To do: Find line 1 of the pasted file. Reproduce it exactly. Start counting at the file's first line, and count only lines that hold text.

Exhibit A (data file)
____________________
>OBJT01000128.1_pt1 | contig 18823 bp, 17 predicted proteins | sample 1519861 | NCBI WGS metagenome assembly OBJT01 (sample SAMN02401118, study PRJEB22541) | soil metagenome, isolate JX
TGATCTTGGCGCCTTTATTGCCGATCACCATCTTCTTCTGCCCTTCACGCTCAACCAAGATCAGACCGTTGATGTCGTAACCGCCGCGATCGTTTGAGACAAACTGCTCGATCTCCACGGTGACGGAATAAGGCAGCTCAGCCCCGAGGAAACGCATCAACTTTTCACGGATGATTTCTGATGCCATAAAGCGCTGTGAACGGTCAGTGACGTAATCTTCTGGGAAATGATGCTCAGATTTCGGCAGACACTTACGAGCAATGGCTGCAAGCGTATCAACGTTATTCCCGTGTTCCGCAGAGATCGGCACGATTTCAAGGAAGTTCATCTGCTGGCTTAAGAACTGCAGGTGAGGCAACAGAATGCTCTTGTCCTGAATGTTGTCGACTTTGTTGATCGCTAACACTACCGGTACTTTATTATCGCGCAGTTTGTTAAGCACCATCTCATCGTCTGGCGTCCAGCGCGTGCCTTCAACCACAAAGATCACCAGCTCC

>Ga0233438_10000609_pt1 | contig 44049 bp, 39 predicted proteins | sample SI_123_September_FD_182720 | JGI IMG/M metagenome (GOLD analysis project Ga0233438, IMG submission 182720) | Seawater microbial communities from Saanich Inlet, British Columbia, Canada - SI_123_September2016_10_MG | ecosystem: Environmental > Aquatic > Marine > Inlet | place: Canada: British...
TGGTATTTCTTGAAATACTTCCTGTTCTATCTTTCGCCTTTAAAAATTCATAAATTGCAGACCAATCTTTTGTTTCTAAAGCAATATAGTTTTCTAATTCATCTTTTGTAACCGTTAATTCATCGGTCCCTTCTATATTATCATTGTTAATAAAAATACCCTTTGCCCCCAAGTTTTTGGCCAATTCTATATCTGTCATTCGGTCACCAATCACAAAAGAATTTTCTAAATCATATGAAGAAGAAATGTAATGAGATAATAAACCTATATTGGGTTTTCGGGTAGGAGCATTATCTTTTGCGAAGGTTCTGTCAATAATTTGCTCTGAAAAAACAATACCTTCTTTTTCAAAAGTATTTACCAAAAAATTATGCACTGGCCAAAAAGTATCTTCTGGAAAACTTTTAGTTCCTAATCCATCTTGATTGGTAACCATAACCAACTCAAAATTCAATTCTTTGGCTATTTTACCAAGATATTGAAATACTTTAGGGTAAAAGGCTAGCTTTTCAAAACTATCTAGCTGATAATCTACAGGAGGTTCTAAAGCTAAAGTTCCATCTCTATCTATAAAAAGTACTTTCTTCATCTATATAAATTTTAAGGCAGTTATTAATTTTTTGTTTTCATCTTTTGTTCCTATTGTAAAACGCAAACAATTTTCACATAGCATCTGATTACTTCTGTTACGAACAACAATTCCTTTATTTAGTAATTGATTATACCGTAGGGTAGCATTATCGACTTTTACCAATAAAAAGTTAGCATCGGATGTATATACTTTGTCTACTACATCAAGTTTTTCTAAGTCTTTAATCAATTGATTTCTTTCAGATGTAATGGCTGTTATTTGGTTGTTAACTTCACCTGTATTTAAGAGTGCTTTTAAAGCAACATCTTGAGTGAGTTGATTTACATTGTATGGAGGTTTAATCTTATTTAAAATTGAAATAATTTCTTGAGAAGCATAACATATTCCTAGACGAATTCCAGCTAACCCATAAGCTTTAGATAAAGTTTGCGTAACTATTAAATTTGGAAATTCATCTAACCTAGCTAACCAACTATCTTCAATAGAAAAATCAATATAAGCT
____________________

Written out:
>OBJT01000128.1_pt1 | contig 18823 bp, 17 predicted proteins | sample 1519861 | NCBI WGS metagenome assembly OBJT01 (sample SAMN02401118, study PRJEB22541) | soil metagenome, isolate JX